Given that $n>2$. Prove that if $2^n-1$ is prime then $2^n+1$ is composite or vice versa. I looked on wikipedia on Fermat number and Mersenne prime, but I still don't know how they work.
Hint $\ a\mid (a\!-\!1)^n\!\pm 1\ $ since $ $ mod $\ a\!:\ (a\!-\!1)^n \equiv (-1)^n\equiv \pm 1$
e.g. $\,\ 10\mid 9^n\pm1\, $ is a well-known case (power's of $9$ end with digit $1$ or $9)$
Your case can be viewed as the analogy in radix $\,3.$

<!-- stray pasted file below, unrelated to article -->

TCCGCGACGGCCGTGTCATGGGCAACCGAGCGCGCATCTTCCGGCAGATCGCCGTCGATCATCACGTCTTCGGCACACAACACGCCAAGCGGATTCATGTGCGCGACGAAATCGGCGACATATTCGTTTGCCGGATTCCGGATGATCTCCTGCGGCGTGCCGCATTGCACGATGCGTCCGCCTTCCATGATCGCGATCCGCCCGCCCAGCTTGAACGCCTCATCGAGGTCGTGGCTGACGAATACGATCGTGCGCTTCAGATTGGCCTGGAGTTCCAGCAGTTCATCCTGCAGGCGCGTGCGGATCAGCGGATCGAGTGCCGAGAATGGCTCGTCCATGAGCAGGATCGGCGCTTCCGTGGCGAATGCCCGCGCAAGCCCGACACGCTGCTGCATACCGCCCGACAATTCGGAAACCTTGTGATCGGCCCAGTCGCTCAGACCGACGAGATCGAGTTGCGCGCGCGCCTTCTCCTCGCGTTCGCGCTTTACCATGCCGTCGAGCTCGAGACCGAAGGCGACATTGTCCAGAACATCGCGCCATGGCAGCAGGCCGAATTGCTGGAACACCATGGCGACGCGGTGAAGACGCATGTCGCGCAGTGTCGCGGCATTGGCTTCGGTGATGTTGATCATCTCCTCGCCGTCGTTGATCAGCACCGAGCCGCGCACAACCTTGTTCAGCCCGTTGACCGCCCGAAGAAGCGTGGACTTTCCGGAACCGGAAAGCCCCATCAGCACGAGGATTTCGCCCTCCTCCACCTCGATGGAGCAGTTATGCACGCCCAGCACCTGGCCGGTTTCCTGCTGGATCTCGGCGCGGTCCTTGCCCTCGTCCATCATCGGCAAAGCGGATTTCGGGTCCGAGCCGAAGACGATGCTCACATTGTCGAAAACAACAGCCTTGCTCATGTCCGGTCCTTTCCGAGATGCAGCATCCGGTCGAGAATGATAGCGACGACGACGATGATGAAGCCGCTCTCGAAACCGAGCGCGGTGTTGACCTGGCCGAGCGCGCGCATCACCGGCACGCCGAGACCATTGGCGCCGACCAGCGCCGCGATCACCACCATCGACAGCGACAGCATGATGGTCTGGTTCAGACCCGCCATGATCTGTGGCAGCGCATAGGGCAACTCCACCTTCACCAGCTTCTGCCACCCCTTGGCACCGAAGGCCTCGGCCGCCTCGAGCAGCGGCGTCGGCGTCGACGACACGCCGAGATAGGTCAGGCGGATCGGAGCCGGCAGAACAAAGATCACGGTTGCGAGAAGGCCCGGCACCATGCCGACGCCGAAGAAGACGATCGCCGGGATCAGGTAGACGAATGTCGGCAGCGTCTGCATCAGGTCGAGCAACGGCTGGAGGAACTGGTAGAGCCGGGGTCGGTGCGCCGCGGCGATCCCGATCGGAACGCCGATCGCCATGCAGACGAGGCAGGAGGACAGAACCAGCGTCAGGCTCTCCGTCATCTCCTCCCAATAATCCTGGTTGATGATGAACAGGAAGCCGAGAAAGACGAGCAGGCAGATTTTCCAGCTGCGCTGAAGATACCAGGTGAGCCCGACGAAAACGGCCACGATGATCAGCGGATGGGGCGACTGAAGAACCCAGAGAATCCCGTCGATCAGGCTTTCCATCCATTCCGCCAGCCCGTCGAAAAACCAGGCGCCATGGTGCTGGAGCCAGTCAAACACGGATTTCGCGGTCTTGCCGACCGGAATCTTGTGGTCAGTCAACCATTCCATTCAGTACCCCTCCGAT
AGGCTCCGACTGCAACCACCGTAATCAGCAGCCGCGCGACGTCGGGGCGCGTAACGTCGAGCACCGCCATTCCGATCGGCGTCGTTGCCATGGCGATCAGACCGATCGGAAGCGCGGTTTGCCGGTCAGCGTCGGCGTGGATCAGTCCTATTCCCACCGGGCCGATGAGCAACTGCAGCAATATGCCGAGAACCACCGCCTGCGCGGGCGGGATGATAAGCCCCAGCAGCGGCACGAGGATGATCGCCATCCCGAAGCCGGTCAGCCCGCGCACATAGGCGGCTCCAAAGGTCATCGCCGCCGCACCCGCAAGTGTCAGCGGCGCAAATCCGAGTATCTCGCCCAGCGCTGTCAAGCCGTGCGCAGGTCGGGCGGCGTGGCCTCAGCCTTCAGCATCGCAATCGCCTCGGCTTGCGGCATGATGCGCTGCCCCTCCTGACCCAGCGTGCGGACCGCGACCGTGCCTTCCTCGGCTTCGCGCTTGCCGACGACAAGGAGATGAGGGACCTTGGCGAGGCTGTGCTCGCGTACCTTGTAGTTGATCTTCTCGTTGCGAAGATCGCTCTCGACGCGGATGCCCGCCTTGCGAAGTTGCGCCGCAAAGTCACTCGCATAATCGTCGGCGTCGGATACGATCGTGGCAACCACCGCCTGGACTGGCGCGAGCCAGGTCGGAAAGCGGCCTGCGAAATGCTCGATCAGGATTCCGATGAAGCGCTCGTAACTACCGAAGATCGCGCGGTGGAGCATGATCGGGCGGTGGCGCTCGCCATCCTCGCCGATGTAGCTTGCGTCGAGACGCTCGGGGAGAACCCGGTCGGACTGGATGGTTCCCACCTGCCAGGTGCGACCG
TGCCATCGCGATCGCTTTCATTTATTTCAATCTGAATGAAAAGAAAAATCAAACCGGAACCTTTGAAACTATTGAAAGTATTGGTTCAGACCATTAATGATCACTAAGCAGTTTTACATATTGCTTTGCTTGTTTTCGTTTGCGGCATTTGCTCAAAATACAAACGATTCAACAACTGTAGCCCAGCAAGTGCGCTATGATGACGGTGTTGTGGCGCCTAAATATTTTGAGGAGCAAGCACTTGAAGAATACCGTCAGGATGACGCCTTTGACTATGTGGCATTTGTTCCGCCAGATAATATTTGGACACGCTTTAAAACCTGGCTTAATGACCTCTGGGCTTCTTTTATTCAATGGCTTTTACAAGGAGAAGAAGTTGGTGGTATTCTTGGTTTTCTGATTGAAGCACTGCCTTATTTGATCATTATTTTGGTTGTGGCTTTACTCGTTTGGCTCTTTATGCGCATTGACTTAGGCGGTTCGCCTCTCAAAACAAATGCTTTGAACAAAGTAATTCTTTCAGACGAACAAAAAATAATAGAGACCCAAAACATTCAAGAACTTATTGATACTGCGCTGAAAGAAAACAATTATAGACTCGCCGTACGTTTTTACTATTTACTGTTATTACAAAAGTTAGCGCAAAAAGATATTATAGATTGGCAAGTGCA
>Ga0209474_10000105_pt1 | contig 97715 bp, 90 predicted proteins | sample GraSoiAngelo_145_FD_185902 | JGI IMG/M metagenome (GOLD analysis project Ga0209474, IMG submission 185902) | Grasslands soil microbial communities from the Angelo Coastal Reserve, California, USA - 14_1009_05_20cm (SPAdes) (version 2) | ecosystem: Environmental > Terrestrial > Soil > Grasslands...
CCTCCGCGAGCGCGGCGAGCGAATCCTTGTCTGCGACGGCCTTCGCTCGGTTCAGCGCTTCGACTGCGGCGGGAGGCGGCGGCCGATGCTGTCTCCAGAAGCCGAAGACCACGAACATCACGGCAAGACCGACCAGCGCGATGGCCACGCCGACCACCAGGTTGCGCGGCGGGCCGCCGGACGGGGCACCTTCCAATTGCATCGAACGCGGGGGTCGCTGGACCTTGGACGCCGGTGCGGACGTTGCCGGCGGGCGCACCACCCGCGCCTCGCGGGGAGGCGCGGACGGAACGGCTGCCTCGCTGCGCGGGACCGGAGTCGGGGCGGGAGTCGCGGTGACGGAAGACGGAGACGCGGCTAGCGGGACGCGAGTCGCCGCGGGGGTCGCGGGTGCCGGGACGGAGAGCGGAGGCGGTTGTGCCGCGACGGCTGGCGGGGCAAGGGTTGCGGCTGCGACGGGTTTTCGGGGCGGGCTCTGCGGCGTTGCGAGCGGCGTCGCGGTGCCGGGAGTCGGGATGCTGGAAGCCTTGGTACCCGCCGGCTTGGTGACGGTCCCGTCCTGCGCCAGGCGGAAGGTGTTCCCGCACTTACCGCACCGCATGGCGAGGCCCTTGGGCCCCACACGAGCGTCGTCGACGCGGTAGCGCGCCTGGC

Clearly you can't prove that $2^n-1$ composite implies $2^n+1$ is prime. Take $n=6$, for example. Going the other way, think about divisibility by $3$.
At least one of $2^n-1$ and $2^n+1$ must be divisible by $3$, and neither of them is $3$. Thus, at least one of them is composite.